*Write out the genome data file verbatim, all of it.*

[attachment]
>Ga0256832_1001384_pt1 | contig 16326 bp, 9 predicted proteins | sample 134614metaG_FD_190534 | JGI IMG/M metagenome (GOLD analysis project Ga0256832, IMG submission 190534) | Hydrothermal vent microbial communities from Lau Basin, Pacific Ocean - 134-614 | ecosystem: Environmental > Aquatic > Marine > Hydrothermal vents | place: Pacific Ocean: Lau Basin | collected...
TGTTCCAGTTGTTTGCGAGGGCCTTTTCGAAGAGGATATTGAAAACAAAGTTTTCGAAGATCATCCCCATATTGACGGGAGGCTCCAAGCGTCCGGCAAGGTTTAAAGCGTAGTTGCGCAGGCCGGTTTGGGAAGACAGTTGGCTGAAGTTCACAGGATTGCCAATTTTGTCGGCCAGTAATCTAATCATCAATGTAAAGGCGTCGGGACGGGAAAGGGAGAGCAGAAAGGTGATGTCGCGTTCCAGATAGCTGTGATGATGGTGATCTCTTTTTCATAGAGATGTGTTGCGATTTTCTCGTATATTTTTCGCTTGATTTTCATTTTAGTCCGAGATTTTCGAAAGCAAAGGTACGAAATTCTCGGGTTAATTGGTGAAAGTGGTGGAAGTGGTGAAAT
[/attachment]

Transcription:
>Ga0256832_1001384_pt1 | contig 16326 bp, 9 predicted proteins | sample 134614metaG_FD_190534 | JGI IMG/M metagenome (GOLD analysis project Ga0256832, IMG submission 190534) | Hydrothermal vent microbial communities from Lau Basin, Pacific Ocean - 134-614 | ecosystem: Environmental > Aquatic > Marine > Hydrothermal vents | place: Pacific Ocean: Lau Basin | collected...
TGTTCCAGTTGTTTGCGAGGGCCTTTTCGAAGAGGATATTGAAAACAAAGTTTTCGAAGATCATCCCCATATTGACGGGAGGCTCCAAGCGTCCGGCAAGGTTTAAAGCGTAGTTGCGCAGGCCGGTTTGGGAAGACAGTTGGCTGAAGTTCACAGGATTGCCAATTTTGTCGGCCAGTAATCTAATCATCAATGTAAAGGCGTCGGGACGGGAAAGGGAGAGCAGAAAGGTGATGTCGCGTTCCAGATAGCTGTGATGATGGTGATCTCTTTTTCATAGAGATGTGTTGCGATTTTCTCGTATATTTTTCGCTTGATTTTCATTTTAGTCCGAGATTTTCGAAAGCAAAGGTACGAAATTCTCGGGTTAATTGGTGAAAGTGGTGGAAGTGGTGAAAT